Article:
Tobe Hooper's horror has an absurdist edge always on the verge of spilling over into chaotic farce -- remember Grampa Sawyer sucking blood from Marilyn Burns' sliced finger in The Texas Chainsaw Massacre. Not for nothing is Carolyn "Morticia Addams" Jones, under old-age pancake, dropped into his maligned follow-up, which, besides a record number of alternate titles (Death Motel, Horror Hotel, Legend of the Bayou and Starlight Slaughter, just to give an idea), provides the missing link between Hooper's pulverizing indie debut and his later, Spielbergized Hollywood entry with Poltergeist. The plot, penned by Chainsaw's Kim Henkel, sails similar grounds of backwater depravity, with mangy, limping mutterer Neville Brand lording over a way-off motel, skewering the poor saps who stop by and feeding the remains to the king-sized 'gator he keeps in his swampy poach. Torsos are devoured, but hopped-up strangeness is the main dish -- Mel Ferrer gets a scythe through the throat, randy hillbilly Robert Englund keeps on sodomizin' the gals, while William Finley outdoes his sputtering for De Palma as a squirmy paterfamilias. (All end up reptile chow.) Burns is on board for another round of grueling torment, but Hooper's focus remains on Brand's gonzo lunk, like Leatherface a monster whelped by a dying order, humming to himself in his room, American flag next to a swastika on the wall. If the marshy gorefest gathers more hysteria than intensity next to the director's previous Vietnam-era nightmare, it still maintains the feel of down-home furies leaking out into the open, a horror that, even heightened by glowing lighting and walls of mist right out of a Minnelli set-piece, remains all the more slashing for springing from within, the Other uncloaked as Us. With Crystin Sinclaire, Stuart Whitman, and Roberta Collins.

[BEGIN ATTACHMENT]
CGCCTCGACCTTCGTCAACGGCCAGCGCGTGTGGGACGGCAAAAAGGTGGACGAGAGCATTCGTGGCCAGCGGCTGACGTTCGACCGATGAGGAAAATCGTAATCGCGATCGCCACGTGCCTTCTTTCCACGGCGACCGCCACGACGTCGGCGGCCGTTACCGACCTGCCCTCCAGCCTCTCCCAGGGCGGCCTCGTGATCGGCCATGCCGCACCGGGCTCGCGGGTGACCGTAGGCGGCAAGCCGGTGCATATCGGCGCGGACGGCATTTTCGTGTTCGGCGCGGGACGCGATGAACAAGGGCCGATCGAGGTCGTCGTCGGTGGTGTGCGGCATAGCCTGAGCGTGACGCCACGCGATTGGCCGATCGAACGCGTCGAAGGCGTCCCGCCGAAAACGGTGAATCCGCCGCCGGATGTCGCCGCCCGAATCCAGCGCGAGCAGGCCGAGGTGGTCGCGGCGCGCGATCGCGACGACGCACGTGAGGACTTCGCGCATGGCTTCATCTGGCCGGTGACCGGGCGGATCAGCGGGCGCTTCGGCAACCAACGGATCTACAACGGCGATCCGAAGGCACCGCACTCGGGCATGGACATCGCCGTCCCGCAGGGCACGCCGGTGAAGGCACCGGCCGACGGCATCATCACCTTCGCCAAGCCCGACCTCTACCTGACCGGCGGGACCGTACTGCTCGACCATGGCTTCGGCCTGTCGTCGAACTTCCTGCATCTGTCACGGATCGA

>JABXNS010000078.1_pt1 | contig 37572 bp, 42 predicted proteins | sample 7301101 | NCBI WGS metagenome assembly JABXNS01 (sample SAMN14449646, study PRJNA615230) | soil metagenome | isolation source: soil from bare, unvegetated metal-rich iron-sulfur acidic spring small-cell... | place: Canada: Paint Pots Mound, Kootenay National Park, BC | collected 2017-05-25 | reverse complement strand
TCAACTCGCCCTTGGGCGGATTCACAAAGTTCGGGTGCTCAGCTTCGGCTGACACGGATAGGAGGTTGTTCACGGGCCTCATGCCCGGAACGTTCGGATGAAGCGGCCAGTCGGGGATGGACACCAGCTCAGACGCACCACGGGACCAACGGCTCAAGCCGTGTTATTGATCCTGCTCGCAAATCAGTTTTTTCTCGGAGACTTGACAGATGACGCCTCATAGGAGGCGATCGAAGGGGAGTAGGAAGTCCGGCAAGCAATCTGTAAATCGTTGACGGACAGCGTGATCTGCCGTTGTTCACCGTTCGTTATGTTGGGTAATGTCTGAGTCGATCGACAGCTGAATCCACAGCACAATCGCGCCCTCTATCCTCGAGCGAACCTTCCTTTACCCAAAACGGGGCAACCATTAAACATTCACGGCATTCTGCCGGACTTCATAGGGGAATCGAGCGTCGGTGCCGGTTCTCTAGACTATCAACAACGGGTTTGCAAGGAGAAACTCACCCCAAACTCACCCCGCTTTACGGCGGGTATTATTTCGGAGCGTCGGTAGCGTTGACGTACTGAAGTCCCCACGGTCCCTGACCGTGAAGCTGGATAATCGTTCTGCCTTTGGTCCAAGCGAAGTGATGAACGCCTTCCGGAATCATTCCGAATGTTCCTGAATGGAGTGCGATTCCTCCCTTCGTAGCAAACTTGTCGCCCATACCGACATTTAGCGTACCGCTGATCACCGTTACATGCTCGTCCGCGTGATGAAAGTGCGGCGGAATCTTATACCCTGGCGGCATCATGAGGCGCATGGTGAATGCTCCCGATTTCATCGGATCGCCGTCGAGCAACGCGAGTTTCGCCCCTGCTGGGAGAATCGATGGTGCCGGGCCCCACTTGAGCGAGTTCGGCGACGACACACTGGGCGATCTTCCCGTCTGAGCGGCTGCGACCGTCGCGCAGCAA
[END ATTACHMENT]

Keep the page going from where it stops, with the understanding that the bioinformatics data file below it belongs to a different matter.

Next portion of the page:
--- Fernando F. Croce